Categoricals are a pandas data type A categorical variable takes on a limited and usually fixed, number of possible values. for example, Gender, blood group, ratings, etc. All values of categorical data are either in categories or np.nan. Internally, the data structure consists of a categories array and an integer array of codes which point to the real value in the categories array.
The categorical data type is useful in the following cases −
- A string variable consisting of only a few different values. Converting such a string variable to a categorical variable will save some memory.
- The lexical order of a variable is not the same as the logical order (“one”, “two”, “three”). By converting to a categorical and specifying an order on the categories, sorting and min/max will use the logical order instead of the lexical order.
- As a signal to other python libraries that this column should be treated as a categorical variable (e.g. to use suitable statistical methods or plot types).
We can create a Series of Categorical values by specifying dtype=”category ” while creating a Series.
Here the number of categories passed is 4 and all are of the object type.
We can also use Categorical method to create categorical series for that we just have to pass the list of categorical values as an argument to pd.Categorical
Similar to the previous section where a single column was converted to categorical, all columns in a DataFrame can be batch converted to categorical either during or after construction.
This can be done during construction by specifying dtype=”category” in the DataFrame constructor:
Describe method can be used to get various information about the categorical column like count, top, freq, etc.
Properties of Categories
Categorical data has categories and an ordered property, which list their possible values and whether the ordering matters or not. These properties are exposed as s.cat.categories and s.cat.ordered. If you don’t manually specify categories and ordering, they are inferred from the passed arguments.
When we add new categories to an existing one then we have to pass ordered = True to make them ordered categories.
We can rename the categories by 2 methods
- passing the list of names as an argument to rename_categories().
- by assigning new values to the Series.cat.categories.
we can also use a dictionary instead of the list.
Appending and Removing Categories
We can use two very useful functions for appending and removing categories that are, add_categories() method and remove_categories() method respectively.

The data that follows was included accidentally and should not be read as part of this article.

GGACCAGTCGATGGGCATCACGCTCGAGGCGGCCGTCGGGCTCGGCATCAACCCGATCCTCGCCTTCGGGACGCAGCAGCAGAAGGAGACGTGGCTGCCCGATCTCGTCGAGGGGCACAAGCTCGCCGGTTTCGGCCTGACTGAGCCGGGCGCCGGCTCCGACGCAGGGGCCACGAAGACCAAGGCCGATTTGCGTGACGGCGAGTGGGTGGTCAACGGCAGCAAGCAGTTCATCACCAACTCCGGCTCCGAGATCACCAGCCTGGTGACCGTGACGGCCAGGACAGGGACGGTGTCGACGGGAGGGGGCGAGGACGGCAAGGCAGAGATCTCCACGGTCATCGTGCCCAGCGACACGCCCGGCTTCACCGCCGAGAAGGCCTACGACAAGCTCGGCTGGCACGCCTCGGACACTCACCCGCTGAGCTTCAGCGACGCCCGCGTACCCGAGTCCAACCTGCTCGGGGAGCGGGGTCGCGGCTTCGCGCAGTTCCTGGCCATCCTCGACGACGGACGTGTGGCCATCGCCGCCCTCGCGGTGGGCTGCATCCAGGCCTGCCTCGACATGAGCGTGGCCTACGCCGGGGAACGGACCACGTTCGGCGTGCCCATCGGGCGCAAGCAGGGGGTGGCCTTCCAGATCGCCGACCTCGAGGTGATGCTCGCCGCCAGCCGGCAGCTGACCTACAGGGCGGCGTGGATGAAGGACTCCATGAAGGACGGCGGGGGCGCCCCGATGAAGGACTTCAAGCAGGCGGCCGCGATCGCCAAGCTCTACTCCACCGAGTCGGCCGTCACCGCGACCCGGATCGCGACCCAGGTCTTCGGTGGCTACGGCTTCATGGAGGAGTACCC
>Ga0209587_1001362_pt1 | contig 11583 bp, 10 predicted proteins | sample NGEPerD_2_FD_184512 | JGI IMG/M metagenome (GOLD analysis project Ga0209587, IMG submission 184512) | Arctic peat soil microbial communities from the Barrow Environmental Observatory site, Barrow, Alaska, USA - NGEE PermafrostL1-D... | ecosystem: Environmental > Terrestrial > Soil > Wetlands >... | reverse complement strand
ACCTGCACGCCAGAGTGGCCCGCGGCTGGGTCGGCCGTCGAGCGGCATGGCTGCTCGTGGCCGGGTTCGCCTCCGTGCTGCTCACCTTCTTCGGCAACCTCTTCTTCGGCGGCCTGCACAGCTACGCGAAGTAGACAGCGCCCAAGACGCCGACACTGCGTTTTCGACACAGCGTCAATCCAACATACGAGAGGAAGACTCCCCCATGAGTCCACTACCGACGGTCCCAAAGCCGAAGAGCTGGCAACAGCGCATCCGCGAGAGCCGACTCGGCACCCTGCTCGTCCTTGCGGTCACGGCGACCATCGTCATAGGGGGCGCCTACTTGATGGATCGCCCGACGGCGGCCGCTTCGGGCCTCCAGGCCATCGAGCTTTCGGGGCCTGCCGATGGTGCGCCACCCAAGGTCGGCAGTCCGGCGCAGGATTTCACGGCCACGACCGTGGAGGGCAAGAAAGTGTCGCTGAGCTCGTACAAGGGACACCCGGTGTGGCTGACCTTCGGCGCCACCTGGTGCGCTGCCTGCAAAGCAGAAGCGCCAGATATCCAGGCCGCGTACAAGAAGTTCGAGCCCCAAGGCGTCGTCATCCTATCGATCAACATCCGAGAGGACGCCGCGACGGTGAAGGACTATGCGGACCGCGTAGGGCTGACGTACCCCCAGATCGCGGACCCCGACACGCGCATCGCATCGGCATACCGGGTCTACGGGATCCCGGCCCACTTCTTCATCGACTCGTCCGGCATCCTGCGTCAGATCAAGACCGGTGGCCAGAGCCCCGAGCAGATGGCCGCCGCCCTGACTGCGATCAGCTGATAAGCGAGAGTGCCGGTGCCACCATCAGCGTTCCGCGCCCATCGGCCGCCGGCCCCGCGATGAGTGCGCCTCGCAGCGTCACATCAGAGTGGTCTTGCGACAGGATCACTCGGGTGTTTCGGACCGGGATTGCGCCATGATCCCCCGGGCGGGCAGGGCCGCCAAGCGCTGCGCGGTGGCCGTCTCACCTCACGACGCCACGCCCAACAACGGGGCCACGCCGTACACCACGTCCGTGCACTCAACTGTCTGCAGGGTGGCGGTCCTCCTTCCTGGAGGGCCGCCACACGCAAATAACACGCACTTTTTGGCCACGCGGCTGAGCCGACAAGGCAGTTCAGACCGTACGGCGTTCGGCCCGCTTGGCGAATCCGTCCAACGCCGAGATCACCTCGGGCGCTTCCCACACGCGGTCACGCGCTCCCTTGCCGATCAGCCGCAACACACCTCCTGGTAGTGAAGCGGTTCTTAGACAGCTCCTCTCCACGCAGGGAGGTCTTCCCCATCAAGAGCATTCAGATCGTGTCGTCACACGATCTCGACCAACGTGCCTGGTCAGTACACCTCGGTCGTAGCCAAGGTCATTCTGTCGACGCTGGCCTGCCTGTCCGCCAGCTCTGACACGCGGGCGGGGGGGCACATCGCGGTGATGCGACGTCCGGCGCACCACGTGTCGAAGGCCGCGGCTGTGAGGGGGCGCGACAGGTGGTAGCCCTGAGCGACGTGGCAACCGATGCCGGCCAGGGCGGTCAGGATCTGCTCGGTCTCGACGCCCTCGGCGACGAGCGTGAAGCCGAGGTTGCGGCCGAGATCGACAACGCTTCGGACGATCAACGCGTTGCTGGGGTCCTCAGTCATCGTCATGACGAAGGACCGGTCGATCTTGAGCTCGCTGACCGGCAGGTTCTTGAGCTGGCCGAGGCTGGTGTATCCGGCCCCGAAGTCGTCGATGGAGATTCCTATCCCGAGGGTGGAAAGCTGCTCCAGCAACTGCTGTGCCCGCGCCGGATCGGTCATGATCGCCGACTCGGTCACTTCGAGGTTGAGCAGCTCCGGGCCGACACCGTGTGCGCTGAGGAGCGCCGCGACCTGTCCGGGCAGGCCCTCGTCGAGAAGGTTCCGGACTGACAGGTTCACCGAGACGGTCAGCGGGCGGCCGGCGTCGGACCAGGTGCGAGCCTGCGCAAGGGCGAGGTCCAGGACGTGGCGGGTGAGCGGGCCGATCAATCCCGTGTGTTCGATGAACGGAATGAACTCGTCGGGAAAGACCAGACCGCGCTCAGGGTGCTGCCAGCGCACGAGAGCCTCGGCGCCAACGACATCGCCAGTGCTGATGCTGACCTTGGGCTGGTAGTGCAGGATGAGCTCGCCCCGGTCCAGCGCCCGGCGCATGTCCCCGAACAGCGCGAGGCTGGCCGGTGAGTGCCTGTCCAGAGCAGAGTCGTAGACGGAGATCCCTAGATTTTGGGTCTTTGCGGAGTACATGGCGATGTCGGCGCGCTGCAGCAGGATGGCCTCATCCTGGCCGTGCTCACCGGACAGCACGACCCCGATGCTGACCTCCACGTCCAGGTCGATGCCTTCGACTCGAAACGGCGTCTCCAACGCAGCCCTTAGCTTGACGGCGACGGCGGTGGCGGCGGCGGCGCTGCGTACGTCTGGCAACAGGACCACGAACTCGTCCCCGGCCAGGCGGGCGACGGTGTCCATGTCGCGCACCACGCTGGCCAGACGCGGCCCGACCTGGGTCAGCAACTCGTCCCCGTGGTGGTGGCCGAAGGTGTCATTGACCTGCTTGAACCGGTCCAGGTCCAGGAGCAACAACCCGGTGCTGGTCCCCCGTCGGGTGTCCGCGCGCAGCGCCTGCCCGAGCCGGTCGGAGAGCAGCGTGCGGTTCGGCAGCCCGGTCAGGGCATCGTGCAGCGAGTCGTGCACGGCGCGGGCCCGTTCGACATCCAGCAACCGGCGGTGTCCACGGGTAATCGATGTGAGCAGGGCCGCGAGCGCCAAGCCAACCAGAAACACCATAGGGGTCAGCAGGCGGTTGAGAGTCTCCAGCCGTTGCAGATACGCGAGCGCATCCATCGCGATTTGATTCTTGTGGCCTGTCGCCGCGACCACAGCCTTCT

We can do reordering of the categories as we want via the cat.reorder_categories() and the cat.set_categories() methods. For cat.reorder_categories(), all old categories must be included in the new categories and no new categories are allowed.
Comparing categorical data with other objects is possible in three cases −
- comparing equality (== and !=) to a list-like object (list, Series, array, …) of the same length as the categorical data.
- all comparisons (==, !=, >, >=, <, and <=) of categorical data to another categorical Series, when ordered==True and the categories are the same.
- all comparisons of a categorical data to a scalar.
All other comparisons, especially “non-equality” comparisons of two categoricals with different categories or a categorical with any list-like object, will raise a TypeError.
One Hot Encoding
The basic strategy is to convert each category value into a new column and assign a 1 or 0(True/False) value to the column. This has the benefit of not weighting a value improperly.
There are many libraries out there that support one-hot encoding but the simplest one is using pandas’ .get_dummies method.
This function is named this way because it creates dummy/indicator variables (1 or 0). There are mainly three arguments important here, the first one is the DataFrame you want to encode on, second being the columns argument which lets you specify the columns you want to do encoding on, and third, the prefix argument which lets you specify the prefix for the new columns that will be created after encoding.
Here we have used the default prefix and as we can see it has created 3 new columns each having entries as 0 or 1. Here values have been assigned according to there entry in the previous state( before one hot encoding) as the first value in the previous state was “a” so the A_a column has its first entry as 1 and rest of the new columns have 0. Same goes for all the other columns.
This technique is really important when we are making any Machine Learning model.